Tuesday, July 6, 2021

Black Widow - Review


Nearly two years after the last cinematic release by Marvel Studios, audiences finally get to see the long overdue Black Widow. After her introduction in 2010’s Iron Man 2, fans have asked and wondered when a story revolving around the famed assassin would release. For years, no headway was made as every other character had their franchise and Natasha Romanoff was doomed to be a supporting hero in ensemble casts. That is until this week, when she gets a film all to herself, and thankfully, it's pretty solid.

Natasha Romanoff (Scarlett Johansson) confronts the darker parts of her ledger when a dangerous conspiracy with ties to her past arises. Pursued by a force that will stop at nothing to bring her down, Natasha must deal with her history as a spy, and the broken relationships left in her wake long before she became an Avenger.

From the jump, it’s very clear what kind of tone Black Widow wants to sell to its audience. Director Cate Shortland assembles a hell of an opening sequence that sets the baseline for the remainder of the runtime, and a height that the other action set pieces strive for. Regardless if they reach that standard or not, the idea is established that this is a very low to the ground, grittier film than the over the top world ending stakes of the past few theatrical entries. The story is relatively unimportant, there are some relevant undertones pertaining to trafficking and treatment of women, but generally, the film is just a showcase for its fantastic ensemble cast. 

After numerous performances now, audiences know what Scarlett Johansson can do with this character. It’s been 11 years since her first appearance back in 2010, and the character has changed and evolved into a fan favorite, long overdue for a solo film. Black Widow serves not only as a long overdue showcase for Johansson, and a perfect send-off for the character of Natasha Romanoff, but as an introduction to the newest Marvel darling in Florence Pugh, who nearly steals the whole thing. 

Yes, David Harbour plays a fantastic super-powered idiot who is equal parts funny and jerk at the same time. Yes, Rachel Weisz is great as always as the twisted motherly figure of this makeshift family. But the true star of the show is Pugh. Her snark proves the perfect foil to Johansson’s overconfidence, providing an odd sibling rivalry amongst all the punches being thrown. She’s a great addition to the growing MCU roster of characters, and here’s to hoping she gets more appearances in the future.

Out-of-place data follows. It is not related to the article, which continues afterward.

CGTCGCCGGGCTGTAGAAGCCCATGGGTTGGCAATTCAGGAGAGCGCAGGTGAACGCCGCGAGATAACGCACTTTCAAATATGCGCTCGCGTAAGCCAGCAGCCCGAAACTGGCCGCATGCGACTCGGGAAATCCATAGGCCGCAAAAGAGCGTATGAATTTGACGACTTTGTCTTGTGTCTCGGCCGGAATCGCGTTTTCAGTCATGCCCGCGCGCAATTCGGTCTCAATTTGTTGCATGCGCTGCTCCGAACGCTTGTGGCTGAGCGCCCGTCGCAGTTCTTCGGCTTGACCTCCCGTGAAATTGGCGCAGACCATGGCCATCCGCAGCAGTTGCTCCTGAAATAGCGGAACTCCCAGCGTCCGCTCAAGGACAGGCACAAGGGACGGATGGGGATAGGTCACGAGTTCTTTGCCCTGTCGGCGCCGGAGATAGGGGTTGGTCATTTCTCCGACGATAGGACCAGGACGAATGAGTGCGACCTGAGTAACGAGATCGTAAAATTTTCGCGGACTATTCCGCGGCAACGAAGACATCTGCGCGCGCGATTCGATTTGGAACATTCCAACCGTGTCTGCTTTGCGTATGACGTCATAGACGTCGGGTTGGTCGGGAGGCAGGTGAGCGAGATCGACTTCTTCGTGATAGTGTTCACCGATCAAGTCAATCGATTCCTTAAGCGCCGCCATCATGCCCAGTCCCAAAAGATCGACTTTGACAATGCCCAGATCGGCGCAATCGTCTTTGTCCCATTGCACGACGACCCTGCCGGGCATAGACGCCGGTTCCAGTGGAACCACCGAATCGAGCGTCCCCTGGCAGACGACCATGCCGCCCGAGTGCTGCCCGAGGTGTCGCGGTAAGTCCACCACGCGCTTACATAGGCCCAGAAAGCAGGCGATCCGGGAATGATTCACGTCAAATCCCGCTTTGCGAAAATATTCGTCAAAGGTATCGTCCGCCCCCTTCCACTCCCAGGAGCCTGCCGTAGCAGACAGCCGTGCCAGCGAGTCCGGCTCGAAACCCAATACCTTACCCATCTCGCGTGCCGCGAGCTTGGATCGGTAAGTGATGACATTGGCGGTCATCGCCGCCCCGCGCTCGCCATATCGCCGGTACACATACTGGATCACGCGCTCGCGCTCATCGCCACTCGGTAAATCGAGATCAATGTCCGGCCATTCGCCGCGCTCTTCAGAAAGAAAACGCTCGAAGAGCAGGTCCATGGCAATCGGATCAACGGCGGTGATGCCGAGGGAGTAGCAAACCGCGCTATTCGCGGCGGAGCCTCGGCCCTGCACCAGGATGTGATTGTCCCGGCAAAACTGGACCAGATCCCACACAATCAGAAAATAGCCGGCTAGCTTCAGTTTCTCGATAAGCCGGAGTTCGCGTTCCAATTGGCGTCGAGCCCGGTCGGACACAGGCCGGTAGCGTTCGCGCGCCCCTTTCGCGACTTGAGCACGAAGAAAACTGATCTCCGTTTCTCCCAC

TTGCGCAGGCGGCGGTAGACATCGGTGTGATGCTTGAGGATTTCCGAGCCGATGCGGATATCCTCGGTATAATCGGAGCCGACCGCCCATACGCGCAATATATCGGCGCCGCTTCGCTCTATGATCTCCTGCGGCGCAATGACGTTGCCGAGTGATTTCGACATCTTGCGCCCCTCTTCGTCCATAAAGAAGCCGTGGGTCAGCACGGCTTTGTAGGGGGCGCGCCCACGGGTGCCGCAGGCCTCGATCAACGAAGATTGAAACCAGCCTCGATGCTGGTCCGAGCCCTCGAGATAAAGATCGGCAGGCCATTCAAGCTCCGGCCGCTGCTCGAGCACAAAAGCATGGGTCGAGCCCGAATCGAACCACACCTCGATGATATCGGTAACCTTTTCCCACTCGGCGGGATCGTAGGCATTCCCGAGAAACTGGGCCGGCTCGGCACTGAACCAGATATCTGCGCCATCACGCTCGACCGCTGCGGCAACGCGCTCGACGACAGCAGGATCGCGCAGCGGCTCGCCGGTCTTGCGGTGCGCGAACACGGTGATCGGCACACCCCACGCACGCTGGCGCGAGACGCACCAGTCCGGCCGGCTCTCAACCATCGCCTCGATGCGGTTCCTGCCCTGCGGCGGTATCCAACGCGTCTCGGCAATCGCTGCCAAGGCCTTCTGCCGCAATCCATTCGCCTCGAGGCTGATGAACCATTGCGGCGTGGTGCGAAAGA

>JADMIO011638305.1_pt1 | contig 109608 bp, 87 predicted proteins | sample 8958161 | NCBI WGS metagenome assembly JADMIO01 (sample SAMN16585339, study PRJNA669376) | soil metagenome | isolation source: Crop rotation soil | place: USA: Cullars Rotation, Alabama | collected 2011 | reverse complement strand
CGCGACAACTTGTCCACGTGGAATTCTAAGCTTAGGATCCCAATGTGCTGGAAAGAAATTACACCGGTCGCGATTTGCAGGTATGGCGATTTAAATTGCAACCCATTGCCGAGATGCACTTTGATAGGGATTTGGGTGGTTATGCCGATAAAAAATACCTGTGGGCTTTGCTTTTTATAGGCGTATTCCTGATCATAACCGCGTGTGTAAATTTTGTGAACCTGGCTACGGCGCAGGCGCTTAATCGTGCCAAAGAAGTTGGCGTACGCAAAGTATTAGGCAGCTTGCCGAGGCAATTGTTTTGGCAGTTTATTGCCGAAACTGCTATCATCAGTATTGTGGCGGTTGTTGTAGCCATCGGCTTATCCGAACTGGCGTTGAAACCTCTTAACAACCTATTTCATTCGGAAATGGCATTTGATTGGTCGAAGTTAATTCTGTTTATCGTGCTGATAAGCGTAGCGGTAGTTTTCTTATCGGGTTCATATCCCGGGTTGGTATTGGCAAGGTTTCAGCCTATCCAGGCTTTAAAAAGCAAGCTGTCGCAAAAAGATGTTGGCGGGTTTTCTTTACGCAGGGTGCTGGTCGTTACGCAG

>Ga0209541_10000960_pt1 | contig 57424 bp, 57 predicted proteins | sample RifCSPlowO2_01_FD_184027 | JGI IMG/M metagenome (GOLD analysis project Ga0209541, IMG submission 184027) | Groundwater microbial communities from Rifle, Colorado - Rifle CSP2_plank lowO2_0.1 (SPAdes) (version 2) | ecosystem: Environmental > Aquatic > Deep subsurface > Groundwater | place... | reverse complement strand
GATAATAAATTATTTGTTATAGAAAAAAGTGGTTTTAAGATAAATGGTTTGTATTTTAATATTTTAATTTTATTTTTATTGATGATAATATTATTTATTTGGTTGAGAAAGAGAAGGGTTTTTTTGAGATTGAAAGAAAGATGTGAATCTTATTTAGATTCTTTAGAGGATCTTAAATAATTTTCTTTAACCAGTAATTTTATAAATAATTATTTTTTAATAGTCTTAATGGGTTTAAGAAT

As said before, the action that opens the film is just right. The tension, the pace, and the storytelling it accomplishes is an excellent opening for the film. While it would be an exaggeration to say the rest of the film can’t measure up, there are certainly times where the action gets too bombastic for the more realistic and grounded approach that the rest of the film takes. In classic Marvel fashion, the third act has to up the stakes from whatever has come before. For Black Widow, that means a mid-air fight with the villain (who may seem like an afterthought here, but that matches the film in that regard) as debris and a multitude of other things fall from the sky around them.

Black Widow continues the success of the most consistent franchise in Hollywood. Will it break records or be a worldwide phenomenon? Probably not. But it’s a solid action film, and a fitting send off for another original Avenger. Though it was a completely unplanned two year gap between feature films, the break possibly helps what may have been a little underwhelming after the spectacle of the 2019 entries. But now in 2021, we need whatever solid blockbusters we can get, and Black Widow fits the bill. 

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